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Feature

Net Loss

State social services falter, just when state residents need them most

Frank Klein
Marylanders seeking help flood the Baltimore County office of the State Department of Social Services on a recent morning.

By Erin Sullivan | Posted 11/4/2009

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The strain is not only apparent in the faces of the people waiting for help. The staffers working behind the counters are besieged with people who are frustrated and tired of delays and lines and supervisors who don't return calls. Applications are lost, paperwork is not adequate, the wait time is unbearable.

"People keep coming, the applications are up, the number of caseworkers is down," says a worker, who comments before he has to help another waiting client. "It's gotten so, so bad."

According to Elyn Garrett Jones, deputy communications coordinator for the state Department of Human Resources (DHR), which administers the state's social services programs, the increase in applications has hit benefits caseworkers hard. In Baltimore County offices, for instance, caseworkers used to handle around 400 to 500 cases per worker; these days, she says, it's more like 1,000 cases per worker.

"We're seeing people coming through our doors that we've never seen before," Jones says. "We're reaching out to folks because we know this is a difficult time, and that's working, and because it is working, we have the other end of things where we are seeing problems trying to serve all the folks we are seeing."

In November 2008, The Washington Post reported that across the nation, the number of Americans relying on welfare programs was rising rapidly, along with the rate of unemployment and increases in the cost of food.

For the first time in history, the U.S. Department of Agriculture reported, the number of Americans using the food-stamps program was expected to break 30 million for the month of November, surpassing a record of more than 29 million set in November 2005 when Hurricane Katrina swept the Gulf Coast, leaving thousands homeless, jobless, and hungry and causing a spike in applications for emergency food and cash assistance.

Over the course of the past decade, the number of food-stamp recipients has never stopped growing, from an annual average of just over 17 million in 2000 to more than 21 million in 2003 and 26 million in 2007. Annual data for 2009 is not yet available, but as of June, the USDA was reporting that more than 35 million Americans were using the program that month, up more than 20 percent from June 2008.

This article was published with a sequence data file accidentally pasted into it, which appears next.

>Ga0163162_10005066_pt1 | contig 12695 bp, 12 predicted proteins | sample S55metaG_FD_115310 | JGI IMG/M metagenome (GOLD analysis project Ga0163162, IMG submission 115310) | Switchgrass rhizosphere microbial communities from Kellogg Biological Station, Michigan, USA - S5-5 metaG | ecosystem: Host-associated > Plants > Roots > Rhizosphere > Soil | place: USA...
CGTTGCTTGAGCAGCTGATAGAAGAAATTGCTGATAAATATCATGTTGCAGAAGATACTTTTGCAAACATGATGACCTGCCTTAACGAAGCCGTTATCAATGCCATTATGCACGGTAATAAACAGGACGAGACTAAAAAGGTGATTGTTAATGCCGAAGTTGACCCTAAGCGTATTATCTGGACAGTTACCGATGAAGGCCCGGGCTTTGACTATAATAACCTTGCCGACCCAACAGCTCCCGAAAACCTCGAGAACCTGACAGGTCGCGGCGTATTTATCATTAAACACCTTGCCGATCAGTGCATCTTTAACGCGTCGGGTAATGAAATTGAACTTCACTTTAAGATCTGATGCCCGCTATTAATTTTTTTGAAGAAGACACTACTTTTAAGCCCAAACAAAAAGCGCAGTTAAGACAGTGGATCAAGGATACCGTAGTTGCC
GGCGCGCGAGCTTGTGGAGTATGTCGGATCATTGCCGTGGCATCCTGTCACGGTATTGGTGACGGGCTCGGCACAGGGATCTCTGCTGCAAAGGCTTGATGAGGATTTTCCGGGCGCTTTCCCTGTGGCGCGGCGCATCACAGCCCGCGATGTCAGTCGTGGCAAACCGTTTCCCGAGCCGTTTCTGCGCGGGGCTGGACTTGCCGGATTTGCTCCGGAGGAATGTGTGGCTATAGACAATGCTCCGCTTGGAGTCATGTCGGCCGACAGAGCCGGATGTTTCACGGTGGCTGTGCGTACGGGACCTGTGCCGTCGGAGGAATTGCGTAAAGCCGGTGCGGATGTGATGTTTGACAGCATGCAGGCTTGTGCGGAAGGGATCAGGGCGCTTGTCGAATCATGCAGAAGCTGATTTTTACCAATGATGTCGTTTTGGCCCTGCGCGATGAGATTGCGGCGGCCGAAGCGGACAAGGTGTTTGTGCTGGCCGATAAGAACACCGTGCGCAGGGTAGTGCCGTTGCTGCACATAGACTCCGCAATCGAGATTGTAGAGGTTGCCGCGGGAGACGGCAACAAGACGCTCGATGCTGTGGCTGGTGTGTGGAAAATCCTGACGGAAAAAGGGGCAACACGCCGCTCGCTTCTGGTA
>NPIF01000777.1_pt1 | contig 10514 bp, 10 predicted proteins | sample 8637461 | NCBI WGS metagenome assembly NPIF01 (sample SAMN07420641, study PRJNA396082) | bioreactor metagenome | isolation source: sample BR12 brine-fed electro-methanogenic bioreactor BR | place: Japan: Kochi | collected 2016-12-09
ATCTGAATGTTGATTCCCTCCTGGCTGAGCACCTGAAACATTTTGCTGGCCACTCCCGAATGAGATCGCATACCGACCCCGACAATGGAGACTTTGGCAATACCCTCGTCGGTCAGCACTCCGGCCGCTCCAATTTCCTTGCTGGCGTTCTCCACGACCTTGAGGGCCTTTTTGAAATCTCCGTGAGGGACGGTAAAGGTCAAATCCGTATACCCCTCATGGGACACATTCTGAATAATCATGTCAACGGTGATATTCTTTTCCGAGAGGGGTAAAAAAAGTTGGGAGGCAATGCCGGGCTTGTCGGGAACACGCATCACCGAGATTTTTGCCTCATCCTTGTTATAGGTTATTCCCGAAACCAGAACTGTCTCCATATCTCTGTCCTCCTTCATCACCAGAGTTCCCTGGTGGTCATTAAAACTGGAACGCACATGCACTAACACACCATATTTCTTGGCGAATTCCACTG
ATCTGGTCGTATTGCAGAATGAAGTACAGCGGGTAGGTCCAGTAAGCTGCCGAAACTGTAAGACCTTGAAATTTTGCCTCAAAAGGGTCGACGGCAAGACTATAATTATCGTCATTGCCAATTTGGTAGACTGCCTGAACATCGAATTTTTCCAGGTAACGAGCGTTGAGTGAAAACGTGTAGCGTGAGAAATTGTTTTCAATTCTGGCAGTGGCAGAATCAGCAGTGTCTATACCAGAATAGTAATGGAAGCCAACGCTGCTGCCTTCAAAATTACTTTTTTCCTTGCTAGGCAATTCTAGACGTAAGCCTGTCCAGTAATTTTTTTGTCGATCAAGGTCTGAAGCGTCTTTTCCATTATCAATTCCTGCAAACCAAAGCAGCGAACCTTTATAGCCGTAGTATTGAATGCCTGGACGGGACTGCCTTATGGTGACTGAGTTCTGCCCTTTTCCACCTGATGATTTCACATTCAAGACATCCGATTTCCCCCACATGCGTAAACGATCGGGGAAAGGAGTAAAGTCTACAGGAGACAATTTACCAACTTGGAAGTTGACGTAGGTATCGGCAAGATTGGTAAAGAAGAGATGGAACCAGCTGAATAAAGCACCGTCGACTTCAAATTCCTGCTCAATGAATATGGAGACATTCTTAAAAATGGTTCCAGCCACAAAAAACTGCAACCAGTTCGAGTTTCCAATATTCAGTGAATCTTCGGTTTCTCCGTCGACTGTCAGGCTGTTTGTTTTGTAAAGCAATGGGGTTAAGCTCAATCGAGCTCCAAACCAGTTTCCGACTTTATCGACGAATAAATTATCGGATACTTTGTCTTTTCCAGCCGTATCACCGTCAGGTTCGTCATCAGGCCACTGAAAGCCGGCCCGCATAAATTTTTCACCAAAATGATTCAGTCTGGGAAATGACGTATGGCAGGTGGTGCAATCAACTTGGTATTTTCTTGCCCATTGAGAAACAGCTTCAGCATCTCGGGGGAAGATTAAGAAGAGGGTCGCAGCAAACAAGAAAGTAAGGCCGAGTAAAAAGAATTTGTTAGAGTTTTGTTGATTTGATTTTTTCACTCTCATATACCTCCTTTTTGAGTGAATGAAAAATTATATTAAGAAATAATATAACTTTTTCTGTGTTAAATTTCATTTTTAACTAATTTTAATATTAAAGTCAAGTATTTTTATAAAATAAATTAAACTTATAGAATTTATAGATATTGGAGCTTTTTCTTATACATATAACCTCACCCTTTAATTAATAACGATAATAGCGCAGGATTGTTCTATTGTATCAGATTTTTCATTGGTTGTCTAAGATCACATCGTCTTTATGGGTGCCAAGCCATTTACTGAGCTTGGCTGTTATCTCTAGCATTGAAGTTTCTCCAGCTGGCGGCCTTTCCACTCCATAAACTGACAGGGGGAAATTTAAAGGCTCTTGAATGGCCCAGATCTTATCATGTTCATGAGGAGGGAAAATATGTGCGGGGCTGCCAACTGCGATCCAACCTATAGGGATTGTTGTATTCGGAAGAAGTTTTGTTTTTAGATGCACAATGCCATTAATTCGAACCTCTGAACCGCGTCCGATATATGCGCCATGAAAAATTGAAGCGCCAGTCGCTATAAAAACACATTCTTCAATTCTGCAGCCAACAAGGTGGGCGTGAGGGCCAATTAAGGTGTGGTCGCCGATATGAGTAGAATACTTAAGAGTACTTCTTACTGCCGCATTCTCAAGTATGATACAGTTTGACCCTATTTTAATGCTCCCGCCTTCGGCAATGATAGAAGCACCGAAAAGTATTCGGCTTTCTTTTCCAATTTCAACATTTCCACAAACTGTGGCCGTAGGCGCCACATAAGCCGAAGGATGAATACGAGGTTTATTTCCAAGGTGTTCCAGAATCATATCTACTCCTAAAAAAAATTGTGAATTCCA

Though food stamps are a federal program, they are administered at the state level. That means that, while federal funding for the benefits themselves may be plentiful, it's incumbent on the states to pay for staffing and administration of those benefits. According to testimony from state Department of Human Resources secretary Brenda Donald, made before the Senate Budget and Tax Committee in March, the richest state in the nation signed up 47,000 new people for food stamps in 2008, bringing the grand total of food-stamp recipients in Maryland in early 2009 to 428,000. In addition, Donald told the committee, requests for temporary cash assistance were up by 11 percent during the first part of 2009, and enrollment in programs that help households cover their energy bills had increased 18 percent.

Meanwhile, the operating budget of the Family Investment Administration, which runs the food stamp, temporary cash assistance, work opportunities, and other assistance programs, was $873,463 in 2008; in 2009, it was operating on $827,979. Though its budget is projected to be 14.4 percent higher in 2010--$947,288--the Maryland Budget and Tax Policy Institute, a nonpartisan research organization that provides analyses of state budget and tax issues, says that staffing in the Family Investment Administration has steadily decreased since 2007, when it had 2001 positions, to early 2009, when it had 1,848. "While the overall budget reflects growth," the institute says in its Family Investment Administration budget fact sheet, "it does not consider department-wide across-the-board reductions."

The 2010 budget seeks to permanently eliminate another 200 agency jobs. Meanwhile, caseloads continue to grow. "Simply put," the fact sheet reads, "although benefits may be plentiful, staff resources are few."

And the Department of Human Resources does not refute that it's been difficult to meet the need in this economy.

"We have seen a substantial increase in the number of applications over the past year," Jones acknowledges. "This is a direct result of the economic downturn. The increase in applications has made it difficult to always meet the processing times."

Donald's testimony before the Senate committee relayed that message as well.

"With the weakened economy, the truth is clear," she said. "The poor in Maryland are getting poorer, and the DHR has no doubt struggled to keep up with the increasing demand for our services. As our economy changes, so must DHR to meet the needs of people who rely on our services to get back on their feet."

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